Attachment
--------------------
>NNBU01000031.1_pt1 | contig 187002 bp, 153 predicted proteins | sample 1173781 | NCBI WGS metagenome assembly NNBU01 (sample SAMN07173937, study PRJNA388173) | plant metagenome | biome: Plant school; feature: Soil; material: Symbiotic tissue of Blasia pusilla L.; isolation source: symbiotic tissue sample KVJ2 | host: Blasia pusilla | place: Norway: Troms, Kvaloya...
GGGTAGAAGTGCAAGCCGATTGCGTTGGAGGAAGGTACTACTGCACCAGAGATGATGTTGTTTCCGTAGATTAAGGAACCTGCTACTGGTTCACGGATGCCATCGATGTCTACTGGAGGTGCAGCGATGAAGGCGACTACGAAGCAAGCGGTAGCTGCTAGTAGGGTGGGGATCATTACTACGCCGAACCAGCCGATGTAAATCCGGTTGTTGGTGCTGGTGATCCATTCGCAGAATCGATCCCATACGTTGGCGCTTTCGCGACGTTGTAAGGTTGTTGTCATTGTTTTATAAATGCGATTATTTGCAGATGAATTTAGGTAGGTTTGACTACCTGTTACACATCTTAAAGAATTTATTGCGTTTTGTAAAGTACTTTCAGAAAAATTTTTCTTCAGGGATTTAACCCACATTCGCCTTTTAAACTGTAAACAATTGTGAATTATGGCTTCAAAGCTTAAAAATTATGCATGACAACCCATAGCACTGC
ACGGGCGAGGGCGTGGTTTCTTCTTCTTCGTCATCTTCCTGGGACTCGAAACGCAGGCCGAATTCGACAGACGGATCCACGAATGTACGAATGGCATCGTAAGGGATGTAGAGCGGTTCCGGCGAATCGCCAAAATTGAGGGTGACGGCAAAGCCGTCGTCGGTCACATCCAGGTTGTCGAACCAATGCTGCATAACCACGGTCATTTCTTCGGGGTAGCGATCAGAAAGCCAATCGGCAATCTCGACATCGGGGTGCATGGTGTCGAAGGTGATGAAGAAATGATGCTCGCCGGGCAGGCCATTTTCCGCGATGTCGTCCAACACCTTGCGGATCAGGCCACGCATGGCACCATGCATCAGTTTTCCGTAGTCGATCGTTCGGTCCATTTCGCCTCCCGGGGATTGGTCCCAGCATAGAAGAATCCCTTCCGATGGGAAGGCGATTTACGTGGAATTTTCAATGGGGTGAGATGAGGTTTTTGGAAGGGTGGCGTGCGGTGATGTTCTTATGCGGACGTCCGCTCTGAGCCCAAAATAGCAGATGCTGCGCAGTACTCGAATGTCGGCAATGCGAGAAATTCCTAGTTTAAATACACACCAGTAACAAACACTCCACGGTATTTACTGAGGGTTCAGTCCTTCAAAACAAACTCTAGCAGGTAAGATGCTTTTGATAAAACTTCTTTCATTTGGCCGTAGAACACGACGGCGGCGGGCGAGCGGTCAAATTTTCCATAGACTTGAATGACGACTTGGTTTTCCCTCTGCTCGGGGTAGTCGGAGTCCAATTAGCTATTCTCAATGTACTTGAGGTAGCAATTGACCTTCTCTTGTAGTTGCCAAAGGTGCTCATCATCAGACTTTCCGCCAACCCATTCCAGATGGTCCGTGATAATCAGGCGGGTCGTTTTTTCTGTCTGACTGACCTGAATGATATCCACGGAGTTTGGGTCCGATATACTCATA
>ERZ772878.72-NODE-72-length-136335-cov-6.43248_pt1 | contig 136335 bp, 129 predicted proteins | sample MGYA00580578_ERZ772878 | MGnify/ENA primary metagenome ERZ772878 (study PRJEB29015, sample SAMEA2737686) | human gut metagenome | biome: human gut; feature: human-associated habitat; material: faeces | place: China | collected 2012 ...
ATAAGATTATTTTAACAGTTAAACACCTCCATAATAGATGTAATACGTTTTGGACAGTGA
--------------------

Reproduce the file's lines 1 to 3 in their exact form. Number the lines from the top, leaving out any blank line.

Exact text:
>NNBU01000031.1_pt1 | contig 187002 bp, 153 predicted proteins | sample 1173781 | NCBI WGS metagenome assembly NNBU01 (sample SAMN07173937, study PRJNA388173) | plant metagenome | biome: Plant school; feature: Soil; material: Symbiotic tissue of Blasia pusilla L.; isolation source: symbiotic tissue sample KVJ2 | host: Blasia pusilla | place: Norway: Troms, Kvaloya...
GGGTAGAAGTGCAAGCCGATTGCGTTGGAGGAAGGTACTACTGCACCAGAGATGATGTTGTTTCCGTAGATTAAGGAACCTGCTACTGGTTCACGGATGCCATCGATGTCTACTGGAGGTGCAGCGATGAAGGCGACTACGAAGCAAGCGGTAGCTGCTAGTAGGGTGGGGATCATTACTACGCCGAACCAGCCGATGTAAATCCGGTTGTTGGTGCTGGTGATCCATTCGCAGAATCGATCCCATACGTTGGCGCTTTCGCGACGTTGTAAGGTTGTTGTCATTGTTTTATAAATGCGATTATTTGCAGATGAATTTAGGTAGGTTTGACTACCTGTTACACATCTTAAAGAATTTATTGCGTTTTGTAAAGTACTTTCAGAAAAATTTTTCTTCAGGGATTTAACCCACATTCGCCTTTTAAACTGTAAACAATTGTGAATTATGGCTTCAAAGCTTAAAAATTATGCATGACAACCCATAGCACTGC
ACGGGCGAGGGCGTGGTTTCTTCTTCTTCGTCATCTTCCTGGGACTCGAAACGCAGGCCGAATTCGACAGACGGATCCACGAATGTACGAATGGCATCGTAAGGGATGTAGAGCGGTTCCGGCGAATCGCCAAAATTGAGGGTGACGGCAAAGCCGTCGTCGGTCACATCCAGGTTGTCGAACCAATGCTGCATAACCACGGTCATTTCTTCGGGGTAGCGATCAGAAAGCCAATCGGCAATCTCGACATCGGGGTGCATGGTGTCGAAGGTGATGAAGAAATGATGCTCGCCGGGCAGGCCATTTTCCGCGATGTCGTCCAACACCTTGCGGATCAGGCCACGCATGGCACCATGCATCAGTTTTCCGTAGTCGATCGTTCGGTCCATTTCGCCTCCCGGGGATTGGTCCCAGCATAGAAGAATCCCTTCCGATGGGAAGGCGATTTACGTGGAATTTTCAATGGGGTGAGATGAGGTTTTTGGAAGGGTGGCGTGCGGTGATGTTCTTATGCGGACGTCCGCTCTGAGCCCAAAATAGCAGATGCTGCGCAGTACTCGAATGTCGGCAATGCGAGAAATTCCTAGTTTAAATACACACCAGTAACAAACACTCCACGGTATTTACTGAGGGTTCAGTCCTTCAAAACAAACTCTAGCAGGTAAGATGCTTTTGATAAAACTTCTTTCATTTGGCCGTAGAACACGACGGCGGCGGGCGAGCGGTCAAATTTTCCATAGACTTGAATGACGACTTGGTTTTCCCTCTGCTCGGGGTAGTCGGAGTCCAATTAGCTATTCTCAATGTACTTGAGGTAGCAATTGACCTTCTCTTGTAGTTGCCAAAGGTGCTCATCATCAGACTTTCCGCCAACCCATTCCAGATGGTCCGTGATAATCAGGCGGGTCGTTTTTTCTGTCTGACTGACCTGAATGATATCCACGGAGTTTGGGTCCGATATACTCATA